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7 tips for taking the best photo of your pet this #WorldPhotoDay

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The 19th of August 2019 is World Photo Day and to celebrate here are our top 7 tips for taking the best photos of your pet.



1. Timing is everything If you want action shots of your pet, 5 minutes before their usual bedtime is probably not the best time to try and capture their more energetic side. Instead, snap some shots before you head out on your walk with your dog or before you typically have playtime with your cat. Bedtime or after a big play is the best time to capture your pet at rest.


2. Give your pet time to get used to the camera Both cats and dogs can be a bit unnerved by the presence of a phone or camera in their face, not to mention the strange noises these devices can often make. Before you go in for their closeup, let your cat or dog sniff your phone or camera to show them it isn't a threat.


3. Get snap happy! The more pictures you take the greater the chance is that one or more of them will turn out to be amazing! This is a trick many professional photographers use…

Caring for your dog during a heatwave

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While parts of Canada swelter through a heatwave with temperatures nearing 30 degrees in parts of Alberta, Manitoba, Nova Scotia, Saskatchewan and the Northern Territories, we shouldn't forget that our furry friends will also be feeling the heat.

Here are a few symptoms of heatstroke in dogs that you should watch out for and a couple of tips to help keep your pooch cool in the warmer weather.



Symptoms of heatstroke in dogs

Heatstroke, also called hyperthermia can be fatal in dogs if left untreated and dogs are notoriously bad at dissipating their body heat as they do not sweat like humans do.

Early signs of heatstroke can include:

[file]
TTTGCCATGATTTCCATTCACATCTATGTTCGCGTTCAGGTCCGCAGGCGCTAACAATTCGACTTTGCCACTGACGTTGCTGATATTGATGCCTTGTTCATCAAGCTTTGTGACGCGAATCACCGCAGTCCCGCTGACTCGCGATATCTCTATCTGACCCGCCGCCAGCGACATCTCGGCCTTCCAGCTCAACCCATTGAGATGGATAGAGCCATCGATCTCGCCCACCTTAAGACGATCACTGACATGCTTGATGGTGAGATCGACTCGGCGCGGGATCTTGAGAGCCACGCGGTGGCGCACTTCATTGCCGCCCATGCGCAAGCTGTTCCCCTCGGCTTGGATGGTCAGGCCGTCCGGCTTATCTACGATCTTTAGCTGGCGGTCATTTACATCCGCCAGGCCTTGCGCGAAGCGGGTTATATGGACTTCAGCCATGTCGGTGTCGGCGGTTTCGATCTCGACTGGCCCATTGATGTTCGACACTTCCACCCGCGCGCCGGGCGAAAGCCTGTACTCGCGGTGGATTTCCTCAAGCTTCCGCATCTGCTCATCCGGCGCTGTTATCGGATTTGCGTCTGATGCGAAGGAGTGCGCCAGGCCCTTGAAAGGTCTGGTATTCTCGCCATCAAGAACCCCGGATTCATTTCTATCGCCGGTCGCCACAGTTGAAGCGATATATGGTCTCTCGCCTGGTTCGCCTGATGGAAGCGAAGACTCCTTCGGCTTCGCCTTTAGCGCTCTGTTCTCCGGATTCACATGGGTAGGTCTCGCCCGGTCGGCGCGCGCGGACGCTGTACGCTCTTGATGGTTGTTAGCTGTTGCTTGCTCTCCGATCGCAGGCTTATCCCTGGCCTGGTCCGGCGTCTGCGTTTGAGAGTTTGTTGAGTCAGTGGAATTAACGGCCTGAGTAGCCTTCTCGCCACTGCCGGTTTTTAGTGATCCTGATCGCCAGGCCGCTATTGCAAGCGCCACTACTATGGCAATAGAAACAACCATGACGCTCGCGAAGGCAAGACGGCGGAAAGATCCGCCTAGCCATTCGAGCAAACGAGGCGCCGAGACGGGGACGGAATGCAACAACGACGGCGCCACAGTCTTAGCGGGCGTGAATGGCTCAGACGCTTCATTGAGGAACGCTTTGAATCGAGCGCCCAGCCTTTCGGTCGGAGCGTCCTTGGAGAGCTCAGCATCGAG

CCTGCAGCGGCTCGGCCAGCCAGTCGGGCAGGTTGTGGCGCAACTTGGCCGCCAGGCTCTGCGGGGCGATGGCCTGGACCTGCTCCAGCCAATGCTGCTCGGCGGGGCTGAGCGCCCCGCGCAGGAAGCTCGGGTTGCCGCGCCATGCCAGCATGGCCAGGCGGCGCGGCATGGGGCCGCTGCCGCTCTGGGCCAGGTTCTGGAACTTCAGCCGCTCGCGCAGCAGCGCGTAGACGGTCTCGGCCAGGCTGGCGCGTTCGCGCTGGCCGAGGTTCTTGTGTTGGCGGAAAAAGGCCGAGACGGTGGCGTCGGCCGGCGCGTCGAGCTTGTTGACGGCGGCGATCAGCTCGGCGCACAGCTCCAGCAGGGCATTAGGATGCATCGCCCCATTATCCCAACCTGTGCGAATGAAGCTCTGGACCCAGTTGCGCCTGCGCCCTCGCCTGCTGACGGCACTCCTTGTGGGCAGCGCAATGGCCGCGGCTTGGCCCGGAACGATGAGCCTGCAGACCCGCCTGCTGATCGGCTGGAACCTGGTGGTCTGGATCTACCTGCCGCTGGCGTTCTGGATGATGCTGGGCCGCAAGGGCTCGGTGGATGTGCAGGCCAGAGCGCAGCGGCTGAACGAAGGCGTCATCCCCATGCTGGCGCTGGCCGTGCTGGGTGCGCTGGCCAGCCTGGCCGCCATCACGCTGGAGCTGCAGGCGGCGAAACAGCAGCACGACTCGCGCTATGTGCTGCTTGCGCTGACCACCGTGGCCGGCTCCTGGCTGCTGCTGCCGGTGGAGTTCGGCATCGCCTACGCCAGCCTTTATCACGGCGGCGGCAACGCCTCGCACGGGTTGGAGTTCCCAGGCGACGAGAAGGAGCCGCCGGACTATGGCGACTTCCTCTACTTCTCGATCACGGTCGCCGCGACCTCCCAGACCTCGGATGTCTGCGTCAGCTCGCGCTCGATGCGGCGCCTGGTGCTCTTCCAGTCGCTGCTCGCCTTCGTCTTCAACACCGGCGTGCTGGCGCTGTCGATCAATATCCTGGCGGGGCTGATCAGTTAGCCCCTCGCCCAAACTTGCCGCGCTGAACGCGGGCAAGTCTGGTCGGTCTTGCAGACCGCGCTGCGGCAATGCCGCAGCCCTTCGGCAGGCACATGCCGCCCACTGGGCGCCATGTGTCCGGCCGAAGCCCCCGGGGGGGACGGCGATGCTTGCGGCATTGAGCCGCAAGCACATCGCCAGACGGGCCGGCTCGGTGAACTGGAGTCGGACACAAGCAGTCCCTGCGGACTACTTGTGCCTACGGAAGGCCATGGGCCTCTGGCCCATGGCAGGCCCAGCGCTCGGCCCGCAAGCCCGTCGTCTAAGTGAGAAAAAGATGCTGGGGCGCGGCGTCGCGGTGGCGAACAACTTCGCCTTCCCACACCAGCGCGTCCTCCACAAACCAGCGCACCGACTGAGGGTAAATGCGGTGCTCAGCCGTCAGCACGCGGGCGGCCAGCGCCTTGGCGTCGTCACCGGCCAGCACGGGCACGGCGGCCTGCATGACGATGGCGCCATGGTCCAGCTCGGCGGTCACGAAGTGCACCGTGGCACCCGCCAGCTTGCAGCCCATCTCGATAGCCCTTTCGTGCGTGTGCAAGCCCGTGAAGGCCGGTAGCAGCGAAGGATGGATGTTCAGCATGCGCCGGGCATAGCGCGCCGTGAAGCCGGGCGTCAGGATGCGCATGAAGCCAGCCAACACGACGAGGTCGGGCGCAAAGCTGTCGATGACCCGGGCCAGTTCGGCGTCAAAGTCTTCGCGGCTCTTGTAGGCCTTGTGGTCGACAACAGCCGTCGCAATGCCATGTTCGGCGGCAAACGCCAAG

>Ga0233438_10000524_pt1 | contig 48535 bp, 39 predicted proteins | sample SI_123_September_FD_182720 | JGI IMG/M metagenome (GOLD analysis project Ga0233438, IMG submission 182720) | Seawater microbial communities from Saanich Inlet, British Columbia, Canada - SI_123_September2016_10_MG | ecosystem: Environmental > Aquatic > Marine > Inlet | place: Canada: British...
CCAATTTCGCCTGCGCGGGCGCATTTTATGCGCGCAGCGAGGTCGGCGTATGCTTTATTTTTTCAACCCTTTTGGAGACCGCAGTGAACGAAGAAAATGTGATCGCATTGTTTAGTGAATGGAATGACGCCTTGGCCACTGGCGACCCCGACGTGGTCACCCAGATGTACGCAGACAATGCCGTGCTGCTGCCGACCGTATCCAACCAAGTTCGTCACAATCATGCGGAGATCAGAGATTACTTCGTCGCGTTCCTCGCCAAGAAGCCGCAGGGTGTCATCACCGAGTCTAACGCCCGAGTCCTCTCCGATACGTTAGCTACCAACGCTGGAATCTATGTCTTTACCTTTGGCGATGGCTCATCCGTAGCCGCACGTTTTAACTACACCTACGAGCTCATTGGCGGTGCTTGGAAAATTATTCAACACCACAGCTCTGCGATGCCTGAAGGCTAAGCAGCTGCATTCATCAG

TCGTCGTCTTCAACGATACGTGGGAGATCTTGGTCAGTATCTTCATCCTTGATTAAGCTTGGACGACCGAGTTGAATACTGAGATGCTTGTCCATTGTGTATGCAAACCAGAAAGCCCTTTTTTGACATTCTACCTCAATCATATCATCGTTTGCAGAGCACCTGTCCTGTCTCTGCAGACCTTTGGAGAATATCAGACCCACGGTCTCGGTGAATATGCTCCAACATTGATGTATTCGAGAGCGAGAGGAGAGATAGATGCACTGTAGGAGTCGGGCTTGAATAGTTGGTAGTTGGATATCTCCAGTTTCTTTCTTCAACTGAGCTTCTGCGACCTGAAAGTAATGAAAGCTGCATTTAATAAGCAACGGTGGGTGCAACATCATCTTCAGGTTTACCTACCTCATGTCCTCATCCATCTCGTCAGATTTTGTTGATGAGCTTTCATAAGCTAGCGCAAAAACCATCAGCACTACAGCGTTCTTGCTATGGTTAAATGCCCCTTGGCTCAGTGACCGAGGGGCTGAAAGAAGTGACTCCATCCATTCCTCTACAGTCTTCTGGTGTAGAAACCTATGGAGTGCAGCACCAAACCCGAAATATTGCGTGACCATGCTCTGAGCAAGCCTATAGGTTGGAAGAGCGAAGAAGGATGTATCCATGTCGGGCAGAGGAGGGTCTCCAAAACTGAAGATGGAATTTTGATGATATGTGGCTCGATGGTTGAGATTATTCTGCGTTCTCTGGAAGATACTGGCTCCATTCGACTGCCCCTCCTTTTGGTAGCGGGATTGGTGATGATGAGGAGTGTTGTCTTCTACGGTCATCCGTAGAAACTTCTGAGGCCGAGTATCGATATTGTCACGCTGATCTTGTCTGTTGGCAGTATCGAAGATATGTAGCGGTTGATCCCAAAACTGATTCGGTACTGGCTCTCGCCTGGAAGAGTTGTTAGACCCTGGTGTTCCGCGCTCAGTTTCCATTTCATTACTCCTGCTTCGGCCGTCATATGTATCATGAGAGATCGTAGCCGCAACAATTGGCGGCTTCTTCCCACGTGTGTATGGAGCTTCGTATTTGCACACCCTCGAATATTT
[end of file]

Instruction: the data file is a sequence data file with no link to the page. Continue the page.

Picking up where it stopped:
pantingexcessive production of saliva (hyper-salivation)dry mucous membranes (gums, inner cheeks)raised heart ratedogs may also become hyperactive and excitable
If the dog continues to be exposed to higher temperatures, their condition will worsen and the following symptoms may present: signs of shock such as pale mucous membranes, an elevated heart rate an…

How To Prevent Aggression During Meal Time

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Are you struggling to get through mealtime without your dog trying to snap at you? If this is the case, your pooch probably has a degree of food aggression. Don’t worry though, you aren’t alone, quite a large number of dogs have this problem! Through this article we help you understand and solve this issue so mealtime can become a more peaceful activity within your household – and no, no training supplies needed we promise. 

How to Recognise Food AggressionFood aggression is a form of resource guarding in which a dog becomes very defensive when eating, either towards humans or other animals. We’ve narrowed down this behavior to three degrees of aggression; mild, moderate and severe. 

Mild: stiffened body, head down, showing of teeth, growling and their body will hover over the meal as a way to protect it. 

Moderate: The whites of their eyes being visible, ears held back, tail lowered, snapping or lunging when approached. 

Severe: Biting. 

Aggression during mealtime can be quite common amon…

7 Ways To Mentally Stimulate Your Dog

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Is your pooch getting bored of their same old routine? If so, try adding in some of these fun brain games to help keep them moving and stimulated! It’s also a great way for you and your four-legged friend to bond. 
Mental stimulation not only enhances our dogs’ life by giving them something meaningful to do, but it also eases their boredom, decreasing the likelihood of them developing behavioral issues such as excessive chewing or barking.